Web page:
After restarting at Instruction #18, we had a 10 mile Free Zone, so we left a couple of minutes early to see what Rich had in mind for us on section 2. One of the things to look out for on a rally is when the Rallymaster suddenly stops providing official mileage in the Route Instructions, this normally means a ‘route following trap’. Since depending on which way you execute the ‘loop’, your mileage and time will not match the official, so he cannot list official mileage in the Instructions. Instruction #22 included a reference to ‘Watch for water fowl on the road for the next 2/3 miles’. Instruction #23 told you to make a ‘Left onto Horseshoe Road’. While telling you to look out for ‘water fowl’ looks like a helper, what it really does is extend Instruction #22 by 0.66 miles (an overlap trap). Since you cannot execute Instruction #23, until you completed Instruction #22 you had to drive past the first opportunity to turn ‘Left on Horseshoe Road’ until you drove the 0.66 miles for the water fowl. As anticipated, Horseshoe Road (like the name suggested) reappear after the end of the 0.66 miles and about 0.4 miles after the first opportunity, so Sue and I turned. This was a narrow road with construction and we must have passed 20 or so Porsches driving the wrong way around the loop. Those that recognized us in my Galant going in the opposite direction gave us a ‘funny look’ and must have wondered what was going on.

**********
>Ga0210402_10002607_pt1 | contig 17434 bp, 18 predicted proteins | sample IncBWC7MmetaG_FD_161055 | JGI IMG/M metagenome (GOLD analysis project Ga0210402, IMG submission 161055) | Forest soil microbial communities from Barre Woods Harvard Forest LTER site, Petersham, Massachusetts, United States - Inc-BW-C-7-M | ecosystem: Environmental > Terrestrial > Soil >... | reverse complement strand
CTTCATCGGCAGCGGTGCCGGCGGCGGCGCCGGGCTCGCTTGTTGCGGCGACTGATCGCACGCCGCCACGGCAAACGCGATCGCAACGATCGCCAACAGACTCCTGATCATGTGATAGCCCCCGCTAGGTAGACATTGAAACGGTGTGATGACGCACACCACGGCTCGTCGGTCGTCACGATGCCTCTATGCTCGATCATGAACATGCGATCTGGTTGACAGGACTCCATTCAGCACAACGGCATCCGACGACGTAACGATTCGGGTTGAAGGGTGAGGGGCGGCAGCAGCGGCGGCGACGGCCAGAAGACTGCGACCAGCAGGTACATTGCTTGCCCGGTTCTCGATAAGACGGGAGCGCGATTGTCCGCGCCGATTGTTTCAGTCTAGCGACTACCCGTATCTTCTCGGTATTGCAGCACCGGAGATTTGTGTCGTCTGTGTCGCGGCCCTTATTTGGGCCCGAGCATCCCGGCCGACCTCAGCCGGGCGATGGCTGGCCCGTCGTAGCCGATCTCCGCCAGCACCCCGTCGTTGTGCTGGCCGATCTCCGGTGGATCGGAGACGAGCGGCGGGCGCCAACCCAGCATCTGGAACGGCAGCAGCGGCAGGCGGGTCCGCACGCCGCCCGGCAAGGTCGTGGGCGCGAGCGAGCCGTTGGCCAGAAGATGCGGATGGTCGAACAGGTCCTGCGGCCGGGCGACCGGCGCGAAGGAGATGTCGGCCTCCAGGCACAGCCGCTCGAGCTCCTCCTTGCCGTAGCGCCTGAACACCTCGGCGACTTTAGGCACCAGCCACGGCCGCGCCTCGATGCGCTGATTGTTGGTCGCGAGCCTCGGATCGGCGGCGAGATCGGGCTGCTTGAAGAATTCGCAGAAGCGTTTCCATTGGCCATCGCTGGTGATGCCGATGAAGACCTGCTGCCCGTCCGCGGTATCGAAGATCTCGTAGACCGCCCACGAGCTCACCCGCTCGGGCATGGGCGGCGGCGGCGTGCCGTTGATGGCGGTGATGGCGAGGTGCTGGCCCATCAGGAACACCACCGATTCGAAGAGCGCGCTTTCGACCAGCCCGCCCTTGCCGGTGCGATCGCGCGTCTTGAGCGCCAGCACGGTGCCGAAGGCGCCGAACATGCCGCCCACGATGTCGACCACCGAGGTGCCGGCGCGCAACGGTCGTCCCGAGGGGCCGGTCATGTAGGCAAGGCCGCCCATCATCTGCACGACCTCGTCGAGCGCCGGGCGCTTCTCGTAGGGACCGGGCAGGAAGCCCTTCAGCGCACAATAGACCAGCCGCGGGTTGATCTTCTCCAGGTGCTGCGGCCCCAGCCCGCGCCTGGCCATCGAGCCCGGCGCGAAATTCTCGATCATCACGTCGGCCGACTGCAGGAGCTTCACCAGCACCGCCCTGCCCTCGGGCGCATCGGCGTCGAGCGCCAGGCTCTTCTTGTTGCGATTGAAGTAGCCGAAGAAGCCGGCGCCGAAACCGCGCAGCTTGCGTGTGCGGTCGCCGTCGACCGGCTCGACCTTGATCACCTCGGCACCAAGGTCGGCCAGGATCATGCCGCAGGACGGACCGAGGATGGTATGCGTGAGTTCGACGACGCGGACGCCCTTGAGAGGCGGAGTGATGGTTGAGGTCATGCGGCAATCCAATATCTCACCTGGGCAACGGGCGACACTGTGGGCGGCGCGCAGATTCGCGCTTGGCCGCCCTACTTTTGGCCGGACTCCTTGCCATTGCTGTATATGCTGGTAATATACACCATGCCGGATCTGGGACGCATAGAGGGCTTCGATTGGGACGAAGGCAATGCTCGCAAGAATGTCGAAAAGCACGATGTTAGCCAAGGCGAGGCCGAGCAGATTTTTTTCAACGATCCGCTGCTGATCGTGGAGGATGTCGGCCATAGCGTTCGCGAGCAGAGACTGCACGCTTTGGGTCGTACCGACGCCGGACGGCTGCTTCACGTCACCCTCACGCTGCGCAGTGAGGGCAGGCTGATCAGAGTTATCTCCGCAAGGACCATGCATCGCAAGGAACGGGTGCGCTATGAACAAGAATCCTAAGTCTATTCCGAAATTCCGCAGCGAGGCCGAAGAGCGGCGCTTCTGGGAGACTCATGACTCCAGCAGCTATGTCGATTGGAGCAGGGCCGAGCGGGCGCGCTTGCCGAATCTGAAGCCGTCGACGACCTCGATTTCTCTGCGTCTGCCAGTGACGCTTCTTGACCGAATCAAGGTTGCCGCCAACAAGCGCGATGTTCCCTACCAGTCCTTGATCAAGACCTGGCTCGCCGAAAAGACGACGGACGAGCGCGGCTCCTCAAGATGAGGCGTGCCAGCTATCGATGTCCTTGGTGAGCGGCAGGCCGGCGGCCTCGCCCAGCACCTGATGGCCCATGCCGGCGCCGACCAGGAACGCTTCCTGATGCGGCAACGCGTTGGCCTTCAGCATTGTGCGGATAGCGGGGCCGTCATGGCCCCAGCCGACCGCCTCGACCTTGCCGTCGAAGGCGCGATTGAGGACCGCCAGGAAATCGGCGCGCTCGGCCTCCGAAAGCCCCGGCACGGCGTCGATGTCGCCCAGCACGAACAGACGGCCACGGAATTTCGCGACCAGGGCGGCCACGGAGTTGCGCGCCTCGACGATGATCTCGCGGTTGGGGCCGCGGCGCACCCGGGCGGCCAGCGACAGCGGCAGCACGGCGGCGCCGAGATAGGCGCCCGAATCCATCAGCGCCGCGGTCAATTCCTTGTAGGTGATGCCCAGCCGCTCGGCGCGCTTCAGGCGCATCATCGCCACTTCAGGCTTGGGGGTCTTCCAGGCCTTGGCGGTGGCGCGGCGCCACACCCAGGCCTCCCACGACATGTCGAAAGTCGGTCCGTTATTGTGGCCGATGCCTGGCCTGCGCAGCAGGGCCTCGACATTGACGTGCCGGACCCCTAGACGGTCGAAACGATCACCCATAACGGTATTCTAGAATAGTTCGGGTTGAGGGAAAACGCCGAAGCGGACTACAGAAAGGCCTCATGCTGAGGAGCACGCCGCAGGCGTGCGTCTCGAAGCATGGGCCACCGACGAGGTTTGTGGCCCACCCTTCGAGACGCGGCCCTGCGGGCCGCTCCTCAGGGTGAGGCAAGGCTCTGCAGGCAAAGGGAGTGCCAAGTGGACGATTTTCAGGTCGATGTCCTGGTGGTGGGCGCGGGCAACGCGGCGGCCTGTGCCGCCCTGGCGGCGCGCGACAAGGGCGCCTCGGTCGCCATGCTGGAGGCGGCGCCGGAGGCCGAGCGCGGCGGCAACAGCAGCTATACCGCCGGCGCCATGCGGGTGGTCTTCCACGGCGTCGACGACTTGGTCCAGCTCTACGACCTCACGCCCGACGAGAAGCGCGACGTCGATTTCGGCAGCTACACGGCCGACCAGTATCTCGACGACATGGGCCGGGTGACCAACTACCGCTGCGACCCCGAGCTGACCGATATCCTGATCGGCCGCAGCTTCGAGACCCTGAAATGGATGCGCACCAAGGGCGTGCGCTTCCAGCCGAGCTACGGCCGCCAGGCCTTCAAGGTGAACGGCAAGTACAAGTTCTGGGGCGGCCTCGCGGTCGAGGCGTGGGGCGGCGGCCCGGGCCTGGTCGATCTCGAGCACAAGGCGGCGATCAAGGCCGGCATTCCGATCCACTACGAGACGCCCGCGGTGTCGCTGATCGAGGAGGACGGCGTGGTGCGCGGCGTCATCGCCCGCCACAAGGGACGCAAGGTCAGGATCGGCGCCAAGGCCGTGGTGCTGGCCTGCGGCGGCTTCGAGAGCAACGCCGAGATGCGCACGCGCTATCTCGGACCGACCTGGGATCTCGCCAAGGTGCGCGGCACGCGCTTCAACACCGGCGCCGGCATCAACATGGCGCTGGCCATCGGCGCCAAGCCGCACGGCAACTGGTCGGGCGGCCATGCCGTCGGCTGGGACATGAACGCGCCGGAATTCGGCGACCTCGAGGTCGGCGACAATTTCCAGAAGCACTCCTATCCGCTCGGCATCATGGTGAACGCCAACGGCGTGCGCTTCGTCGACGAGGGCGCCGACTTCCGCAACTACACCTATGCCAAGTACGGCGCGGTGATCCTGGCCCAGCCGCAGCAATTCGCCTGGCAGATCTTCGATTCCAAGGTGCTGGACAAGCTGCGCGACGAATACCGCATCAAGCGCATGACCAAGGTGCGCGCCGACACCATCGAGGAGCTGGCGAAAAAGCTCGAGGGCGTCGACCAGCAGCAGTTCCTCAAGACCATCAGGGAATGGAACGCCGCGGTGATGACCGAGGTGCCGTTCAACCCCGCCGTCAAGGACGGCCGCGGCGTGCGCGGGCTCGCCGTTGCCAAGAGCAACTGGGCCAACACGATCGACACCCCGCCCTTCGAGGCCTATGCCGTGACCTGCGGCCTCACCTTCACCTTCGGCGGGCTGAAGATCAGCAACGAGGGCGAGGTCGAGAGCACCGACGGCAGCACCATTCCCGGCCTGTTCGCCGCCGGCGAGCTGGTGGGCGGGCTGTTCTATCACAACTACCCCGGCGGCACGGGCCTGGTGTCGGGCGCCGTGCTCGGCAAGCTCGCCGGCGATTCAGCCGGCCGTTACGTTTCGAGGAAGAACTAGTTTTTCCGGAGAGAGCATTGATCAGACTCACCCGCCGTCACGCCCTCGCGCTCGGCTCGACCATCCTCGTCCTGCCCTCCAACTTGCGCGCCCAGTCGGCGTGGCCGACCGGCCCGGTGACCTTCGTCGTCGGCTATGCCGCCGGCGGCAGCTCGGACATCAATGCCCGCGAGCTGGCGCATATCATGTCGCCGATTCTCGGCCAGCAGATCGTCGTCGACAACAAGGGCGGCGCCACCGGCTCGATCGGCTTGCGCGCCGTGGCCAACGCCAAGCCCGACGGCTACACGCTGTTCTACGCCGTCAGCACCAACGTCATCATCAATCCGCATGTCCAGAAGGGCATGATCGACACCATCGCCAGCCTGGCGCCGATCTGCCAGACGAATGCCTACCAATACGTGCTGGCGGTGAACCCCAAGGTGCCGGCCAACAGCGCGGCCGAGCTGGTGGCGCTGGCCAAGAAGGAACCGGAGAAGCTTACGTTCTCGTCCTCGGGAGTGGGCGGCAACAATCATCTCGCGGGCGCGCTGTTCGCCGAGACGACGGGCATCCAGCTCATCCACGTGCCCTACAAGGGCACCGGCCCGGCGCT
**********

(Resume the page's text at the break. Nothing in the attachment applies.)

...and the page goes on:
Check Point #2 was on Cove Neck Road just prior to the midpoint rest break at President Theodore Roosevelt’s home at Sagamore Hill where Rich was standing beside control taking pictures. Those that executed the Horseshoe Road loop incorrectly arrived about 2.4 minutes early for about 240 points, because they short cutted the route by about 0.80 miles at 20mph.

After a 20 minute break to look around the gift shop of the Teddy Roosevelt’s home and note that it would be worth a return visit to see the house, we departed at 11:15am plus our car number in minutes (to keep the spacing between cars), while this was important to the teams competing in the TSD rally, it was less important to the individuals running the Gimmick Rally.

Section III was the last and longest section in the rally, totaling 18.500 miles and contained three Free Zones. Since Free Zones do not contain Timing Check Points, there were two places (one each between the three Free Zones) where Rich could hide Timing Check Points, and he placed Check Points in both of the two areas.